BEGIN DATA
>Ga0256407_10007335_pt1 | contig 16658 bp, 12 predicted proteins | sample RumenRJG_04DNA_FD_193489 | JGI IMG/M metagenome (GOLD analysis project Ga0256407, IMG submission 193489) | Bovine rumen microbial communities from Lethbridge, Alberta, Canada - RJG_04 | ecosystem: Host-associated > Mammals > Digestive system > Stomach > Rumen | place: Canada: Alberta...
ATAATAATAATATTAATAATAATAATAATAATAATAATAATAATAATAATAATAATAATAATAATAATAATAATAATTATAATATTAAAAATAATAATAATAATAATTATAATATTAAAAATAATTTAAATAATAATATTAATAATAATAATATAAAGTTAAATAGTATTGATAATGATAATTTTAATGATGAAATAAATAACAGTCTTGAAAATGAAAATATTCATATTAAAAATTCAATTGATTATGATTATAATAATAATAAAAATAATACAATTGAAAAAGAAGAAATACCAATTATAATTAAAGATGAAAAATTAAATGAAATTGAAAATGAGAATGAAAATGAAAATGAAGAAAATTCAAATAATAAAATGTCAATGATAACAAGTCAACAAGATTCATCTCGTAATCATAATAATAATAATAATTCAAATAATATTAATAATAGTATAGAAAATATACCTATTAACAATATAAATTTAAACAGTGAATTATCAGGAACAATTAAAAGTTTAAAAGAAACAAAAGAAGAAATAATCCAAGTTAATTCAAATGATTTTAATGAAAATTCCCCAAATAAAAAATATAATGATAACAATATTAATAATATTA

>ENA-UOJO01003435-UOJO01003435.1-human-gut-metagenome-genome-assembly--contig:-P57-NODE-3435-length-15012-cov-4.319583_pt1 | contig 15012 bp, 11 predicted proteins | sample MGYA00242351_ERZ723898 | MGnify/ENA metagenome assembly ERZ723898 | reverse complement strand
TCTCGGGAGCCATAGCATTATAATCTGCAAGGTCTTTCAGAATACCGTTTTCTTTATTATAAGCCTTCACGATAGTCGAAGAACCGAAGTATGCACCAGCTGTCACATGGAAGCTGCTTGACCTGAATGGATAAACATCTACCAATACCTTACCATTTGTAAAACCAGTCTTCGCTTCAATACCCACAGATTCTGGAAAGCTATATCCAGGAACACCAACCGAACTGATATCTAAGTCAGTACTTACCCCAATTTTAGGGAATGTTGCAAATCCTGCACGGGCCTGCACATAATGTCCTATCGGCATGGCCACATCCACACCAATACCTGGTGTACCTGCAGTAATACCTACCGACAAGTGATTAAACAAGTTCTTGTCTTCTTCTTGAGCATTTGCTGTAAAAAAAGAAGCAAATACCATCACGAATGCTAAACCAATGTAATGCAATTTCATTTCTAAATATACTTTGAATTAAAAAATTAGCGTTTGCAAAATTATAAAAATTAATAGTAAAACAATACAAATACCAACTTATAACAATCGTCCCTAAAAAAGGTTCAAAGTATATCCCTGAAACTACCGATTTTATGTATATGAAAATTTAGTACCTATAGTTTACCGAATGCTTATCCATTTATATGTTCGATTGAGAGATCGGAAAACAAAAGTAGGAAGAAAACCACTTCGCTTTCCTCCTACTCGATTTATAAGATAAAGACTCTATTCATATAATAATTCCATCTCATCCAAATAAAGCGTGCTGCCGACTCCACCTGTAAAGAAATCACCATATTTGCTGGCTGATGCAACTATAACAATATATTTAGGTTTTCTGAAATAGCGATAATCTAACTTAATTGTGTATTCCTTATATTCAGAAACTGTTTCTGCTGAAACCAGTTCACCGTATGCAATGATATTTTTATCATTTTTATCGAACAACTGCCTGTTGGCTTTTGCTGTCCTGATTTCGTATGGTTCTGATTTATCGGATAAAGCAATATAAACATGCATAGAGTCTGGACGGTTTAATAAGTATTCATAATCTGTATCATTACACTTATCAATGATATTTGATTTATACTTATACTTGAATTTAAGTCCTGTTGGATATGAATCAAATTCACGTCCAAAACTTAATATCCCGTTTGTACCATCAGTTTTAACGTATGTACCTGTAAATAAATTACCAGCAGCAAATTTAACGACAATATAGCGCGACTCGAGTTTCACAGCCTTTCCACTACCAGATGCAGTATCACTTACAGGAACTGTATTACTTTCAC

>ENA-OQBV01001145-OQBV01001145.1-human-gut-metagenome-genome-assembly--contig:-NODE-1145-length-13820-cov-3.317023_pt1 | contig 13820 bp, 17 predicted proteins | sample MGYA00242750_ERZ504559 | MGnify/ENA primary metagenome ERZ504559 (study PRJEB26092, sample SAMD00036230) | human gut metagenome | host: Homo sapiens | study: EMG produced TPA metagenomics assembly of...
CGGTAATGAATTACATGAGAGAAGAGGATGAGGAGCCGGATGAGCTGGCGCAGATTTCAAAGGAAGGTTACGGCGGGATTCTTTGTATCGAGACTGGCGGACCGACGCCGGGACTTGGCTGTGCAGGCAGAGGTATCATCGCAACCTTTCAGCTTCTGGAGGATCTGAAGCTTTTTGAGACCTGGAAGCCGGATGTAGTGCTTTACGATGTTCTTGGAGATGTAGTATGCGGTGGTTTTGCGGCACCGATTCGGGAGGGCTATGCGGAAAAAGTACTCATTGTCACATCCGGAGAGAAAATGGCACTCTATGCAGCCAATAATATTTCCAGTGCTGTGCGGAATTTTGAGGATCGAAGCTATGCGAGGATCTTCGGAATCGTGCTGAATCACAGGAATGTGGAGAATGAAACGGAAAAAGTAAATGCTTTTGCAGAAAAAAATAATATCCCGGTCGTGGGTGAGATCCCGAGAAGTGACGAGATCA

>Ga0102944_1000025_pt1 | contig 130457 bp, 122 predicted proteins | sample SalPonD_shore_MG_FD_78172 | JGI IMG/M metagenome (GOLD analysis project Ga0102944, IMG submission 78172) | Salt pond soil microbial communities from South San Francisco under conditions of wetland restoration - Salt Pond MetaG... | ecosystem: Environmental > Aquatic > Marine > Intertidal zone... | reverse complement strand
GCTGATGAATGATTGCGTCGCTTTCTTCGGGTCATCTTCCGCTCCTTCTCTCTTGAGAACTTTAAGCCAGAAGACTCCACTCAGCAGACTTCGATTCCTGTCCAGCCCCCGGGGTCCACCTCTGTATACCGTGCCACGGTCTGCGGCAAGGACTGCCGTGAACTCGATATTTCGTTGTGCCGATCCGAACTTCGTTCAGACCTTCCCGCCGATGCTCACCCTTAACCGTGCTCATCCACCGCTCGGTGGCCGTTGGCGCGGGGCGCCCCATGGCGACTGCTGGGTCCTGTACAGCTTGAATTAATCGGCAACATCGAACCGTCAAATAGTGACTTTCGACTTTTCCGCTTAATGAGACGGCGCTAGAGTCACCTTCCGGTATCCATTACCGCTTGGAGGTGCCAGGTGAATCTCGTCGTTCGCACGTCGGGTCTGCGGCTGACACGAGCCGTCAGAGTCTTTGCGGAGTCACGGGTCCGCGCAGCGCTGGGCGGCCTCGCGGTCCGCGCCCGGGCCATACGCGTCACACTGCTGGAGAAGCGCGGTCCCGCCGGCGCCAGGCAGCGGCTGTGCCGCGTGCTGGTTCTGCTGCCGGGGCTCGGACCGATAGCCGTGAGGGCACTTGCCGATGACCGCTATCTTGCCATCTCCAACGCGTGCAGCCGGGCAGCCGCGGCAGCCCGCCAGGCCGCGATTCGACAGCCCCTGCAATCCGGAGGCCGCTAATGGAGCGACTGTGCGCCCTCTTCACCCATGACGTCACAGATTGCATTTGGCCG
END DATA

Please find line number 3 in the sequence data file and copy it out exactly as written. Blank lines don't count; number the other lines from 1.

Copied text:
>ENA-UOJO01003435-UOJO01003435.1-human-gut-metagenome-genome-assembly--contig:-P57-NODE-3435-length-15012-cov-4.319583_pt1 | contig 15012 bp, 11 predicted proteins | sample MGYA00242351_ERZ723898 | MGnify/ENA metagenome assembly ERZ723898 | reverse complement strand